Did you know previously ICBC’s system did not have a plan in place to take care of caregiver expenses if you were in a crash and required this type of assistance? This new added benefit will provide $580 weekly for full-time caregivers, and increases depending on how many people you care for.

9. New grief counselling

Grief counselling, an essential benefit after a fatal accident, is now part of the new coverage with up to $3800 a year available for grieving family members.


Insurance policy and a toy car


10. Death benefits increased

In the difficult case of death from an auto accident, the benefit amounts under the Enhanced Care coverage are increased from the previous system. Your spouse will now receive between $66,000-$500,000 (depending on the deceased’s age and annual income) and up to $9000 for funeral expenses.

11. Personal care assistance increased

For those that require 24/7 care for daily tasks such as bathing, dressing and eating after a car accident, the personal care benefit has increased to up to approximately $5,000 per month.

12. New and expanded benefits, in addition to the overall care and recovery allowance, are available to anyone with a permanent or life-altering injury after a crash.

There are new benefits for those who sustain a life-altering injury after an accident. 

  • Permanent impairment compensation (new) – This benefit provides financial compensation of approximately $265,000 for those catastrophically injured in a crash. Those with serious, but non-catastrophic, permanent injuries could also be eligible for some compensation under this benefit.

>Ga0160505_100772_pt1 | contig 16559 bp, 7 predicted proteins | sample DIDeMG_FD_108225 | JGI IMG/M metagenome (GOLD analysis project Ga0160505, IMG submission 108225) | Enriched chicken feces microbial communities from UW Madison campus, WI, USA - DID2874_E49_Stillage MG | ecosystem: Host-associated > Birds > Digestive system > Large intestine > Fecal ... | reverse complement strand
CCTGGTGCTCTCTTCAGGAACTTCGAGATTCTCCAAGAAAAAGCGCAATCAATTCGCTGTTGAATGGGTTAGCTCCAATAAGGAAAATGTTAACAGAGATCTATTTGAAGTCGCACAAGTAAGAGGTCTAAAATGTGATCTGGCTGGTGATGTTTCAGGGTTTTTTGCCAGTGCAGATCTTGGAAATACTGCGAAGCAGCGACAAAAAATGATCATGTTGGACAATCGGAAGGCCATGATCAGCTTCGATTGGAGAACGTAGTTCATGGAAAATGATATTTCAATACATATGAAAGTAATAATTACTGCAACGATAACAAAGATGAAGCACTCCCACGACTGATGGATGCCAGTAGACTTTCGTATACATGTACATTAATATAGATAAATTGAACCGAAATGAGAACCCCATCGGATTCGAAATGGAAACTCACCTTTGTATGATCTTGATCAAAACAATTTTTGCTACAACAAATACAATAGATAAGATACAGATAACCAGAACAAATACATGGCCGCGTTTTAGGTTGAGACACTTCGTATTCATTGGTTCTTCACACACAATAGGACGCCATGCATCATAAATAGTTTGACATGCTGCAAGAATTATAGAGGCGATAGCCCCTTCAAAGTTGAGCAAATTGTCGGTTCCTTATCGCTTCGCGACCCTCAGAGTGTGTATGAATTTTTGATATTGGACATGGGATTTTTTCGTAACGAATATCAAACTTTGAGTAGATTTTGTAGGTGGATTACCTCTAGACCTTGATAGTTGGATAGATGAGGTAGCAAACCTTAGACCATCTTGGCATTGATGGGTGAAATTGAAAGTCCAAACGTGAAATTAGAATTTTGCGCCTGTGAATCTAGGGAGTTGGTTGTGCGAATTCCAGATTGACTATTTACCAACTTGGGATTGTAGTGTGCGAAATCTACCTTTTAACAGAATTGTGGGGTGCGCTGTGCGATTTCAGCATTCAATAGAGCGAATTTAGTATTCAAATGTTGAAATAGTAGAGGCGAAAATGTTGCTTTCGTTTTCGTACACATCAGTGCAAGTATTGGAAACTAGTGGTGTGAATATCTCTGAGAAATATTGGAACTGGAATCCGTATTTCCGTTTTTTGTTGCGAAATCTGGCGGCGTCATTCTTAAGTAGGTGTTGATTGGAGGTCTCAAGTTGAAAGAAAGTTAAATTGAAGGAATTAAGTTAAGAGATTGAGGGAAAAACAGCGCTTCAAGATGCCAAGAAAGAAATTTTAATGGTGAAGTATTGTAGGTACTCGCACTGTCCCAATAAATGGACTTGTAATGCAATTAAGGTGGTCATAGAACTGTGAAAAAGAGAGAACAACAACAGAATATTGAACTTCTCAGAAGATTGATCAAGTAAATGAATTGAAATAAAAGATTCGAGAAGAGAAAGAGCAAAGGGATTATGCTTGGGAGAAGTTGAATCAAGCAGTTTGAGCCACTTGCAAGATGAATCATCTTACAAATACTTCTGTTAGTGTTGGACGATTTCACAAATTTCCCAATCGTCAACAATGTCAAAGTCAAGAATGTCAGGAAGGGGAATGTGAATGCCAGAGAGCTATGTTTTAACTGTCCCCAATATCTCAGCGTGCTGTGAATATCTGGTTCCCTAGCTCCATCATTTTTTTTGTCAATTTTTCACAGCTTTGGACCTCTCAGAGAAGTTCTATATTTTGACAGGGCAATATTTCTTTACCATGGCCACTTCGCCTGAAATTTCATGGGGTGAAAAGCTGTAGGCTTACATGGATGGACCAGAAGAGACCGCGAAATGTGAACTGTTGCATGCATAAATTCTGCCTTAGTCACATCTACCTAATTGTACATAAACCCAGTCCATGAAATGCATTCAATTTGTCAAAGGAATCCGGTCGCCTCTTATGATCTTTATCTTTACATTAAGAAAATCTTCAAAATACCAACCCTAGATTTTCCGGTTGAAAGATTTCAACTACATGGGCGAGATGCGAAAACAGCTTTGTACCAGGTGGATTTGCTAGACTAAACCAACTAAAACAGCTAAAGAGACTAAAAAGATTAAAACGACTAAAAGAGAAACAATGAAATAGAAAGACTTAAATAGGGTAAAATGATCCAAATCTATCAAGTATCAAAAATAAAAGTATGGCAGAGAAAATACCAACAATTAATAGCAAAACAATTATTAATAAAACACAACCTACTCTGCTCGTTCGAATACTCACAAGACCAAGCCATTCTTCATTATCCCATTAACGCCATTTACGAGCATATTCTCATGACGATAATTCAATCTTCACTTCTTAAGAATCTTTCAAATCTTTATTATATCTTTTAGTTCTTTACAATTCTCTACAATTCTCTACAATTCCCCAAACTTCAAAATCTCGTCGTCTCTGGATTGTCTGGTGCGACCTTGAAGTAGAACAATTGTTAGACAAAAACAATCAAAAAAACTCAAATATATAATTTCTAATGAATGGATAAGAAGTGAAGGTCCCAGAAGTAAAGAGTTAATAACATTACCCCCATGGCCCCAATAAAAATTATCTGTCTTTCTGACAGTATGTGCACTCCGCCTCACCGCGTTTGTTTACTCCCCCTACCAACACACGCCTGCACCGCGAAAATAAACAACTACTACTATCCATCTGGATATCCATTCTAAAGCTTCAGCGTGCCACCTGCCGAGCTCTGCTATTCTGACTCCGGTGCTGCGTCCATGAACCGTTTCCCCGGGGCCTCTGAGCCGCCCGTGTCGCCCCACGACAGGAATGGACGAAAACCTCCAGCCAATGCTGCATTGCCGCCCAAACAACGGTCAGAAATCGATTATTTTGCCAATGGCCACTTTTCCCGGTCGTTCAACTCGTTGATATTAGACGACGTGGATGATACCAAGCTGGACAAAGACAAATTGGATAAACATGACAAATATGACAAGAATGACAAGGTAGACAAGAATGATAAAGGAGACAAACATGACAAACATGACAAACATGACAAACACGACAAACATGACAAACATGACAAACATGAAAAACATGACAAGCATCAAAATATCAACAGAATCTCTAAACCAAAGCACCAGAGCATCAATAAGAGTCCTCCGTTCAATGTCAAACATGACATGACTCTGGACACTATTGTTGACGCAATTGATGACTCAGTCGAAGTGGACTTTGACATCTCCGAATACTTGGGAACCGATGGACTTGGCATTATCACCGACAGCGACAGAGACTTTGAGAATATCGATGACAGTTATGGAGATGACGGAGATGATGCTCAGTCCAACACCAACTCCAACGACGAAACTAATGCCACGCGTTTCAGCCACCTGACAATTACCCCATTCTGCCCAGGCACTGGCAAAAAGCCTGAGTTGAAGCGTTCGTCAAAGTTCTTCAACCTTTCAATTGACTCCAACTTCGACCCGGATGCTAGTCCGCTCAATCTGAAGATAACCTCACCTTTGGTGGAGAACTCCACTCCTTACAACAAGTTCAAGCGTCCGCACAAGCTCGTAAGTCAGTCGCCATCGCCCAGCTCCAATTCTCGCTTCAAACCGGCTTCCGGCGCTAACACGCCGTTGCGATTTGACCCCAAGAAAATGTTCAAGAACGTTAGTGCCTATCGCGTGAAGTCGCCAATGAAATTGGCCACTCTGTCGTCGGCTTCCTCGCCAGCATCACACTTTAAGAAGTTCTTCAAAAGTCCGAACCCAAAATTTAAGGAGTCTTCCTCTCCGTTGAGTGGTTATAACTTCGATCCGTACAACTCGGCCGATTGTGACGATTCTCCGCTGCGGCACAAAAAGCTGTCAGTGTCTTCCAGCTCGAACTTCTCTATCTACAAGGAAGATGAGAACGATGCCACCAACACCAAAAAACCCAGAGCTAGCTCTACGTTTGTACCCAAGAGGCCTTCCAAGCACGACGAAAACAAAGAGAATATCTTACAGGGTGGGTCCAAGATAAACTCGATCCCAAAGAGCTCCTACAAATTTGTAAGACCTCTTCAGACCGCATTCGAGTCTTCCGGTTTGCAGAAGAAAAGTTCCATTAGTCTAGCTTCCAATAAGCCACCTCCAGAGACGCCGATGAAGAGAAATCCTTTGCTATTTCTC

• Personal care assistance (increased) – up to $6,000 per month for the severely injured and $10,000* per month for those requiring 24/7 care.
  • Recreational benefit (new) – if the crash led to permanent impairment, this new benefit helps you participate in recreational or leisure activities for which you now need extra support. The maximum amount that can be reimbursed is $4,000 every two years, depending on the severity of the injury.

It’s best to consult directly with your Johnston Meier auto insurance advisor to determine how you can benefit directly from these changes and discounts!

For your convenience, at Johnston Meier Insurance, we are available to assist with your insurance needs over the phone or by email. If you are unable to wear a mask please call one of our locations and we will arrange to assist you with one of these alternate options. Talk to one of our qualified advisors today about all of the coverage options available.

© Johnston Meier Insurance Agencies Group 2024

B.C.’s New Short-term Rental Regulations Are Effective May 1st, 2024 Learn More